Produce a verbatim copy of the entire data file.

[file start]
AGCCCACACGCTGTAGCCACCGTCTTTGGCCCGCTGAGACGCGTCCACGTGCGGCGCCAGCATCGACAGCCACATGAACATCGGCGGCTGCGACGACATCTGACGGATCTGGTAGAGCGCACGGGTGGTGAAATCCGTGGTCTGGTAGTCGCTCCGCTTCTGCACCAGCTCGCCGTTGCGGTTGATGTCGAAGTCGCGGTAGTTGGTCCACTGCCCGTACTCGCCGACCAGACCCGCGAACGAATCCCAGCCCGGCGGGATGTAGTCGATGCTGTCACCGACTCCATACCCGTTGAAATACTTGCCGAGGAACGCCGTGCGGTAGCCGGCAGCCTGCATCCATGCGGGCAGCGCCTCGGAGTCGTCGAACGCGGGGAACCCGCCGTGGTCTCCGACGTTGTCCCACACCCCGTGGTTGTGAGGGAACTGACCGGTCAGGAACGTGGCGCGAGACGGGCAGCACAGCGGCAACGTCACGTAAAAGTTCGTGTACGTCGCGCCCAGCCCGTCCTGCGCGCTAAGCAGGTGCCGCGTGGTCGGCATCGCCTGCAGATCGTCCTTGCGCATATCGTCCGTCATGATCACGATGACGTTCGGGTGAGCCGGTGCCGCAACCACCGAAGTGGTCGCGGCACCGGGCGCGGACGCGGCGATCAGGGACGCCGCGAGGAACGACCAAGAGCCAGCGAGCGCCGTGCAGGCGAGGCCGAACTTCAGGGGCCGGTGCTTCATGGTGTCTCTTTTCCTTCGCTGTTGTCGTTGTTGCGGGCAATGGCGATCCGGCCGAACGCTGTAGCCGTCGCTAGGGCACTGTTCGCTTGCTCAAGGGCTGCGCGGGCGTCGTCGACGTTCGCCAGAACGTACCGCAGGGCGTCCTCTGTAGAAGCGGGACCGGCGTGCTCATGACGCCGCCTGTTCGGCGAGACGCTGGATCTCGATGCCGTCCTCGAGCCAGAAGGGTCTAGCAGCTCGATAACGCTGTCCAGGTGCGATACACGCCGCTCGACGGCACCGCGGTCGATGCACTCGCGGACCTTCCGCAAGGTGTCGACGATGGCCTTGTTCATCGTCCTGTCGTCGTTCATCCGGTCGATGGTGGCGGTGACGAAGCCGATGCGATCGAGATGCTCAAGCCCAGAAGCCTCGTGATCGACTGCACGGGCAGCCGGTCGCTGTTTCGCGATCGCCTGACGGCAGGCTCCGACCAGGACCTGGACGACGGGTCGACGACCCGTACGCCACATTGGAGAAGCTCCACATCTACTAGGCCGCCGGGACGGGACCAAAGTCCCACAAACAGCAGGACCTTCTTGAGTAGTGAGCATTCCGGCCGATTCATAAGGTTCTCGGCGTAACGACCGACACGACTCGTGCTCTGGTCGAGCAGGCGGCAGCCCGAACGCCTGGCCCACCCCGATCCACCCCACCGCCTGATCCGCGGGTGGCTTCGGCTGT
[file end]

AGCCCACACGCTGTAGCCACCGTCTTTGGCCCGCTGAGACGCGTCCACGTGCGGCGCCAGCATCGACAGCCACATGAACATCGGCGGCTGCGACGACATCTGACGGATCTGGTAGAGCGCACGGGTGGTGAAATCCGTGGTCTGGTAGTCGCTCCGCTTCTGCACCAGCTCGCCGTTGCGGTTGATGTCGAAGTCGCGGTAGTTGGTCCACTGCCCGTACTCGCCGACCAGACCCGCGAACGAATCCCAGCCCGGCGGGATGTAGTCGATGCTGTCACCGACTCCATACCCGTTGAAATACTTGCCGAGGAACGCCGTGCGGTAGCCGGCAGCCTGCATCCATGCGGGCAGCGCCTCGGAGTCGTCGAACGCGGGGAACCCGCCGTGGTCTCCGACGTTGTCCCACACCCCGTGGTTGTGAGGGAACTGACCGGTCAGGAACGTGGCGCGAGACGGGCAGCACAGCGGCAACGTCACGTAAAAGTTCGTGTACGTCGCGCCCAGCCCGTCCTGCGCGCTAAGCAGGTGCCGCGTGGTCGGCATCGCCTGCAGATCGTCCTTGCGCATATCGTCCGTCATGATCACGATGACGTTCGGGTGAGCCGGTGCCGCAACCACCGAAGTGGTCGCGGCACCGGGCGCGGACGCGGCGATCAGGGACGCCGCGAGGAACGACCAAGAGCCAGCGAGCGCCGTGCAGGCGAGGCCGAACTTCAGGGGCCGGTGCTTCATGGTGTCTCTTTTCCTTCGCTGTTGTCGTTGTTGCGGGCAATGGCGATCCGGCCGAACGCTGTAGCCGTCGCTAGGGCACTGTTCGCTTGCTCAAGGGCTGCGCGGGCGTCGTCGACGTTCGCCAGAACGTACCGCAGGGCGTCCTCTGTAGAAGCGGGACCGGCGTGCTCATGACGCCGCCTGTTCGGCGAGACGCTGGATCTCGATGCCGTCCTCGAGCCAGAAGGGTCTAGCAGCTCGATAACGCTGTCCAGGTGCGATACACGCCGCTCGACGGCACCGCGGTCGATGCACTCGCGGACCTTCCGCAAGGTGTCGACGATGGCCTTGTTCATCGTCCTGTCGTCGTTCATCCGGTCGATGGTGGCGGTGACGAAGCCGATGCGATCGAGATGCTCAAGCCCAGAAGCCTCGTGATCGACTGCACGGGCAGCCGGTCGCTGTTTCGCGATCGCCTGACGGCAGGCTCCGACCAGGACCTGGACGACGGGTCGACGACCCGTACGCCACATTGGAGAAGCTCCACATCTACTAGGCCGCCGGGACGGGACCAAAGTCCCACAAACAGCAGGACCTTCTTGAGTAGTGAGCATTCCGGCCGATTCATAAGGTTCTCGGCGTAACGACCGACACGACTCGTGCTCTGGTCGAGCAGGCGGCAGCCCGAACGCCTGGCCCACCCCGATCCACCCCACCGCCTGATCCGCGGGTGGCTTCGGCTGT